To illustrate the extent of the literacy problem in the UK:

  • Every year, it is estimated that 200,000 children leave primary school at 11 unable to read or write to the required level
  • According to the OECD, the UK now has the lowest rates of literacy of any developed nation
  • Following school closures as a result of Covid-19, this problem has worsened, with the reading skills of many disadvantaged children regressing during these lockdowns

The longer-term consequences of this are hugely damaging for both the child and for society more widely:

  • Teenagers without basic literacy skills are significantly more likely to be excluded from school, commit crime, and to spend time in prison
  • Annually, it costs an average of £40,000 to incarcerate one individual, and approximately 50% of the UK prison population has literacy skills no higher than those expected from an 11-year-old
  • 16.4% of adults in England, or 7.1 million people, can be described as having 'very poor literacy skills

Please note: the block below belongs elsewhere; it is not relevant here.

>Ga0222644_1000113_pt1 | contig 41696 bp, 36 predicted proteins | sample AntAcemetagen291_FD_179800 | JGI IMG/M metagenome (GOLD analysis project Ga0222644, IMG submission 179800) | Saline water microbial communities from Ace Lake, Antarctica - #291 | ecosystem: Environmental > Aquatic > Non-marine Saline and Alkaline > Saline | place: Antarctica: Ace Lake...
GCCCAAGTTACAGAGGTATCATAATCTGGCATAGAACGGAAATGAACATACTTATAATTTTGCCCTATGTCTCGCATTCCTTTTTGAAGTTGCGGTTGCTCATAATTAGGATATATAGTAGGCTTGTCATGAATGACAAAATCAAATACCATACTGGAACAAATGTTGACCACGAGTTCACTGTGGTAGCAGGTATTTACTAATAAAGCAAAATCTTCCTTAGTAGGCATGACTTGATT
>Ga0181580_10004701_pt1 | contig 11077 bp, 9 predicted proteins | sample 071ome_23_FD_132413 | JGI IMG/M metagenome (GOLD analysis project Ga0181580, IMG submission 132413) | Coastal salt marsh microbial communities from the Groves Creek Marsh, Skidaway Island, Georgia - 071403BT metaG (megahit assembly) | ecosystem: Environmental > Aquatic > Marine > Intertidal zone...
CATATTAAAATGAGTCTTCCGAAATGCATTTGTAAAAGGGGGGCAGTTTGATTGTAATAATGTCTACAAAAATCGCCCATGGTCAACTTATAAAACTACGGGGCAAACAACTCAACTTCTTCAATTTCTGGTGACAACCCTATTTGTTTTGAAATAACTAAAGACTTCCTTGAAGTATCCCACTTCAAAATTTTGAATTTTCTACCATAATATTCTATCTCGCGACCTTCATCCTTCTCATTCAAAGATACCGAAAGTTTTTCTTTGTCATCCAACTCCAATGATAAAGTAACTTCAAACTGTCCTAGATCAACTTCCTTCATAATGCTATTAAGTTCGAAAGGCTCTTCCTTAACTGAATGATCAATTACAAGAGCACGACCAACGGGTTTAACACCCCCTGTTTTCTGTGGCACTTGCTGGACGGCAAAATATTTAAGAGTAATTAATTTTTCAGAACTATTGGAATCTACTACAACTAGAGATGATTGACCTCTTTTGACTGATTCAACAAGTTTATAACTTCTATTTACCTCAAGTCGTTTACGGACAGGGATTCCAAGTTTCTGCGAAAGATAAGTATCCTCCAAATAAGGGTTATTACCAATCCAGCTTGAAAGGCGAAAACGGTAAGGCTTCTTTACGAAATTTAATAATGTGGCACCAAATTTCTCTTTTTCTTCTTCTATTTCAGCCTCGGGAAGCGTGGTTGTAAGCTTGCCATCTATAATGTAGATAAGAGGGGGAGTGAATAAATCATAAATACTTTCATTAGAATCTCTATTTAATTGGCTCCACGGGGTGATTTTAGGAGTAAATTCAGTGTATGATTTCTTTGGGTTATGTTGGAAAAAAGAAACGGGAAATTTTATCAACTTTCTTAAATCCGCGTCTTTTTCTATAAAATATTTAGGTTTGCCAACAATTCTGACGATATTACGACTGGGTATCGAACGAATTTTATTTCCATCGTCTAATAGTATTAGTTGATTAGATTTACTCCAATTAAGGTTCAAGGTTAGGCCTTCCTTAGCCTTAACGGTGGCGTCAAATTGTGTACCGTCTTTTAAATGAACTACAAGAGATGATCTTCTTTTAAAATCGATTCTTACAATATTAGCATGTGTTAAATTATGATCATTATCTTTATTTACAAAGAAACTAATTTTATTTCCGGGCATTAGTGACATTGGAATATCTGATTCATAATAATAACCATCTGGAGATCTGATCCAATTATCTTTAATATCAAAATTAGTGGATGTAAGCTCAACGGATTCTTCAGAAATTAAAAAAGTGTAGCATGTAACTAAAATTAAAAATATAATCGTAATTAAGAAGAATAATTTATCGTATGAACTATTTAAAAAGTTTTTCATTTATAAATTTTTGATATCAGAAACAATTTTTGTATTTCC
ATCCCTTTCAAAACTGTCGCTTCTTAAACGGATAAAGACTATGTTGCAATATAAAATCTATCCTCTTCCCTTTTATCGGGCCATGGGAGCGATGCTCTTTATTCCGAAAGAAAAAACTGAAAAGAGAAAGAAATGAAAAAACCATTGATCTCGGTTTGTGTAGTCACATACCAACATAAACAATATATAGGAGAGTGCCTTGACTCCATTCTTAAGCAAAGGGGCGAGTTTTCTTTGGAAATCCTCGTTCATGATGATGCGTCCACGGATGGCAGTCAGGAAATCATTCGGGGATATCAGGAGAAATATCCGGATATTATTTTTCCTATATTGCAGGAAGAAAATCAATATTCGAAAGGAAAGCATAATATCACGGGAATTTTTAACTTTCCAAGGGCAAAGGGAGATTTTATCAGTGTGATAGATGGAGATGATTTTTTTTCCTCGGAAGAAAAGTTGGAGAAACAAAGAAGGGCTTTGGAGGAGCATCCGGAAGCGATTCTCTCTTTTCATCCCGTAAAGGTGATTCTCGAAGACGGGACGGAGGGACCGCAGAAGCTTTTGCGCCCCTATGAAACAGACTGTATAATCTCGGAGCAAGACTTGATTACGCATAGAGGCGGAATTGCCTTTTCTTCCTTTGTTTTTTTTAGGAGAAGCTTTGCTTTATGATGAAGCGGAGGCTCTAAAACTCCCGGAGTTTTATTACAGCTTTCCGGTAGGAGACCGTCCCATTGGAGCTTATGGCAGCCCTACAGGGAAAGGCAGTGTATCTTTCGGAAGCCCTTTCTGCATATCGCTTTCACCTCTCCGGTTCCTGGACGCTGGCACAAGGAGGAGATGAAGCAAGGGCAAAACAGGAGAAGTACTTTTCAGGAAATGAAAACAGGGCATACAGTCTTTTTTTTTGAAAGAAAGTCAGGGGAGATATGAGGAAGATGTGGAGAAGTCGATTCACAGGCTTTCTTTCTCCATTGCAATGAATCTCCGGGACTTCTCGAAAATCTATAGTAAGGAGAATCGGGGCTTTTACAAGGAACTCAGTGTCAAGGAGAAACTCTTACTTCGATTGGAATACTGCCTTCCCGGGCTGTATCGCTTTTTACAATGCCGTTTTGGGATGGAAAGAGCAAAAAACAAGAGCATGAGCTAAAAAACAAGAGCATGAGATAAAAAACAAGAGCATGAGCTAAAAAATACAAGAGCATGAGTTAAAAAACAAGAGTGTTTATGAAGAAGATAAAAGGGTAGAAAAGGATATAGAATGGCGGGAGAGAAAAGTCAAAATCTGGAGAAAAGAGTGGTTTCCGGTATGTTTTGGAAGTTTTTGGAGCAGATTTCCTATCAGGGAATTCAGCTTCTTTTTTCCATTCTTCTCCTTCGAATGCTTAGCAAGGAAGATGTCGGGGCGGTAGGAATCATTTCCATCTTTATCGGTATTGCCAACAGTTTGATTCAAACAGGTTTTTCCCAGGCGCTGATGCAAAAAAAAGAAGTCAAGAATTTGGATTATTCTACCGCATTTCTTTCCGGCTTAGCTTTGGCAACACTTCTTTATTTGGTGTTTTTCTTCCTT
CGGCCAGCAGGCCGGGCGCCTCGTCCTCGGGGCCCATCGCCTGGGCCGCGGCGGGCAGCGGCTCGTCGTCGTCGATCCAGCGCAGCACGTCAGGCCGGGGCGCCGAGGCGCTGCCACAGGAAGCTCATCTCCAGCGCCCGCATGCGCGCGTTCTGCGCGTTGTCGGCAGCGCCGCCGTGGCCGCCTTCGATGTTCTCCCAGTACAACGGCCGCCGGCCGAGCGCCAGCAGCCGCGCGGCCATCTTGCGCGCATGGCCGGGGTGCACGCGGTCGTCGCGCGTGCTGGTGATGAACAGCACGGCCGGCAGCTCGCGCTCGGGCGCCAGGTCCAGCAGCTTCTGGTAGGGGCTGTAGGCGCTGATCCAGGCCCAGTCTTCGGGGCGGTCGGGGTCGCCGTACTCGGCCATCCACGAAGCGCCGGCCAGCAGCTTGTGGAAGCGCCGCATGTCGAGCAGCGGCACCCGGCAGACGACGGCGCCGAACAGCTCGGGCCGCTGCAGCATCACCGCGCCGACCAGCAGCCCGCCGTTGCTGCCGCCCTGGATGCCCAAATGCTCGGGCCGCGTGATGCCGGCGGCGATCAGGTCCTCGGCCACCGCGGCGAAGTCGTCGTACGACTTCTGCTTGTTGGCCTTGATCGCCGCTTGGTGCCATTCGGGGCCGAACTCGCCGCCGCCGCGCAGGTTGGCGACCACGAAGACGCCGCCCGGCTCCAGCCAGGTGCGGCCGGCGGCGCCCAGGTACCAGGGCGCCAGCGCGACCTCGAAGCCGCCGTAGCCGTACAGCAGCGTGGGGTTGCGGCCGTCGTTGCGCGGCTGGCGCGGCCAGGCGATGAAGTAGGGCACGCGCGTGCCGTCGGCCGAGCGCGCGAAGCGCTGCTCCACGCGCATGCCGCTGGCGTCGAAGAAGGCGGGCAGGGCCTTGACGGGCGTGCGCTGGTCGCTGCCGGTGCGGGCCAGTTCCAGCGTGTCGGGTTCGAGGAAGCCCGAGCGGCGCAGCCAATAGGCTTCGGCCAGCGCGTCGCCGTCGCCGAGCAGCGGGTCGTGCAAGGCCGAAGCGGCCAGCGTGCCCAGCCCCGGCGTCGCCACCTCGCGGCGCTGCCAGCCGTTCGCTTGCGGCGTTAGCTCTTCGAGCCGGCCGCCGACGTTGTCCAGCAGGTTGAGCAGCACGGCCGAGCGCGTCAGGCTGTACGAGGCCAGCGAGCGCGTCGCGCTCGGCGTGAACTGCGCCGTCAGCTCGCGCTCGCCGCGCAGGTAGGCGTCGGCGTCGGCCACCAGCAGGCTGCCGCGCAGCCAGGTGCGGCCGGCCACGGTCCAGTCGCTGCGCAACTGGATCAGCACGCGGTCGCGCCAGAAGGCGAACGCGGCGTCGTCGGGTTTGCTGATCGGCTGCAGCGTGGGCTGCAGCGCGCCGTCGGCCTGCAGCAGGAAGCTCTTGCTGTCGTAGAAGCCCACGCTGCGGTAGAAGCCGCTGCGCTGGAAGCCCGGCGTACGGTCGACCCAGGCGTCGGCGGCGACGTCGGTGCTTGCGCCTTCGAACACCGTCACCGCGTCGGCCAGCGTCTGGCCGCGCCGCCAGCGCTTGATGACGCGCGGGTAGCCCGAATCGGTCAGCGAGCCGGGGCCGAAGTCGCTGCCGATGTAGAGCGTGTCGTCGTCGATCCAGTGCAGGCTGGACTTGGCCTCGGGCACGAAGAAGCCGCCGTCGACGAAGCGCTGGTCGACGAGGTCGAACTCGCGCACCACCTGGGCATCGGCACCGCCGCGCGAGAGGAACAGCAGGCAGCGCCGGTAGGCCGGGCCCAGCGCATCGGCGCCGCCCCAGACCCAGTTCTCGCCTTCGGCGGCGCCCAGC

• In addition to the financial and social costs of crime and time in prison, the economic cost of poor literacy has been estimated to be £81 billion per year to the UK economy
  • Poor literacy can lead to limited job prospects, poor health, low self-esteem, and even reduced life expectancy
  • Adults with poor literacy skills will be locked out of the job market and, as a parent, they won't be able to support their child's learning
  • Teaching children to read can be done relatively inexpensively and is one of the most cost-effective ways to reduce young offending and crime, as it raises their potential and the opportunities available to them